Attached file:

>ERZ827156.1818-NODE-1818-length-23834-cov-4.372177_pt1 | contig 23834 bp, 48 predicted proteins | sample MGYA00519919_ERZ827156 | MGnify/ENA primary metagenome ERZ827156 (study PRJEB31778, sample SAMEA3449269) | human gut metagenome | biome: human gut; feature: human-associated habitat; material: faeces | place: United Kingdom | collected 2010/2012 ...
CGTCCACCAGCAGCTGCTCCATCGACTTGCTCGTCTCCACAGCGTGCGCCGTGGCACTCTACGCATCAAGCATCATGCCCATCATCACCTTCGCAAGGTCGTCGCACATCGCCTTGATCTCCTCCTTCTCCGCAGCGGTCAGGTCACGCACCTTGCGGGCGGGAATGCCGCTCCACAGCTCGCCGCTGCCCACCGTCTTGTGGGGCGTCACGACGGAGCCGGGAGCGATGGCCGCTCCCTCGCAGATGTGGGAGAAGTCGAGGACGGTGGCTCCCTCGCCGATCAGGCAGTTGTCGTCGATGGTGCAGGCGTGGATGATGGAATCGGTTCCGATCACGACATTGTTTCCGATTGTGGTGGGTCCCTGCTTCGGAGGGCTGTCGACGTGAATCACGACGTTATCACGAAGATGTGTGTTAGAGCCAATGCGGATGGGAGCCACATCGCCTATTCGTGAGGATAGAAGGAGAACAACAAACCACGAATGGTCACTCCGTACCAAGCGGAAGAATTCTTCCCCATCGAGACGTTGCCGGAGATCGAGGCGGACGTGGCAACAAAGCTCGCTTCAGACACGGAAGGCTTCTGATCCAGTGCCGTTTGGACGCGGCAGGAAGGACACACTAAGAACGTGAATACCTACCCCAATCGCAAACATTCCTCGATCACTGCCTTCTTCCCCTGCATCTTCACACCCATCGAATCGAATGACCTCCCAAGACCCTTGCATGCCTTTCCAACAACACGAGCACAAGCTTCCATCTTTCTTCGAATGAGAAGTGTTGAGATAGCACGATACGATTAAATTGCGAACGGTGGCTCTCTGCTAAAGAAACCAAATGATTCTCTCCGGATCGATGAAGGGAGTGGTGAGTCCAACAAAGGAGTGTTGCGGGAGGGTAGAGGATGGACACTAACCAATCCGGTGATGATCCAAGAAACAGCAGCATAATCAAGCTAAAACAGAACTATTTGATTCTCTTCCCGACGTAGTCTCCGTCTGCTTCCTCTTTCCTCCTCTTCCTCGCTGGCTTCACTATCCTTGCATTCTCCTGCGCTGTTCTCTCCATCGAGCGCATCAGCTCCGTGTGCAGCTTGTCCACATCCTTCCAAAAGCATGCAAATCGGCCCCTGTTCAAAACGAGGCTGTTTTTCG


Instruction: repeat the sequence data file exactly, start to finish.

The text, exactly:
>ERZ827156.1818-NODE-1818-length-23834-cov-4.372177_pt1 | contig 23834 bp, 48 predicted proteins | sample MGYA00519919_ERZ827156 | MGnify/ENA primary metagenome ERZ827156 (study PRJEB31778, sample SAMEA3449269) | human gut metagenome | biome: human gut; feature: human-associated habitat; material: faeces | place: United Kingdom | collected 2010/2012 ...
CGTCCACCAGCAGCTGCTCCATCGACTTGCTCGTCTCCACAGCGTGCGCCGTGGCACTCTACGCATCAAGCATCATGCCCATCATCACCTTCGCAAGGTCGTCGCACATCGCCTTGATCTCCTCCTTCTCCGCAGCGGTCAGGTCACGCACCTTGCGGGCGGGAATGCCGCTCCACAGCTCGCCGCTGCCCACCGTCTTGTGGGGCGTCACGACGGAGCCGGGAGCGATGGCCGCTCCCTCGCAGATGTGGGAGAAGTCGAGGACGGTGGCTCCCTCGCCGATCAGGCAGTTGTCGTCGATGGTGCAGGCGTGGATGATGGAATCGGTTCCGATCACGACATTGTTTCCGATTGTGGTGGGTCCCTGCTTCGGAGGGCTGTCGACGTGAATCACGACGTTATCACGAAGATGTGTGTTAGAGCCAATGCGGATGGGAGCCACATCGCCTATTCGTGAGGATAGAAGGAGAACAACAAACCACGAATGGTCACTCCGTACCAAGCGGAAGAATTCTTCCCCATCGAGACGTTGCCGGAGATCGAGGCGGACGTGGCAACAAAGCTCGCTTCAGACACGGAAGGCTTCTGATCCAGTGCCGTTTGGACGCGGCAGGAAGGACACACTAAGAACGTGAATACCTACCCCAATCGCAAACATTCCTCGATCACTGCCTTCTTCCCCTGCATCTTCACACCCATCGAATCGAATGACCTCCCAAGACCCTTGCATGCCTTTCCAACAACACGAGCACAAGCTTCCATCTTTCTTCGAATGAGAAGTGTTGAGATAGCACGATACGATTAAATTGCGAACGGTGGCTCTCTGCTAAAGAAACCAAATGATTCTCTCCGGATCGATGAAGGGAGTGGTGAGTCCAACAAAGGAGTGTTGCGGGAGGGTAGAGGATGGACACTAACCAATCCGGTGATGATCCAAGAAACAGCAGCATAATCAAGCTAAAACAGAACTATTTGATTCTCTTCCCGACGTAGTCTCCGTCTGCTTCCTCTTTCCTCCTCTTCCTCGCTGGCTTCACTATCCTTGCATTCTCCTGCGCTGTTCTCTCCATCGAGCGCATCAGCTCCGTGTGCAGCTTGTCCACATCCTTCCAAAAGCATGCAAATCGGCCCCTGTTCAAAACGAGGCTGTTTTTCG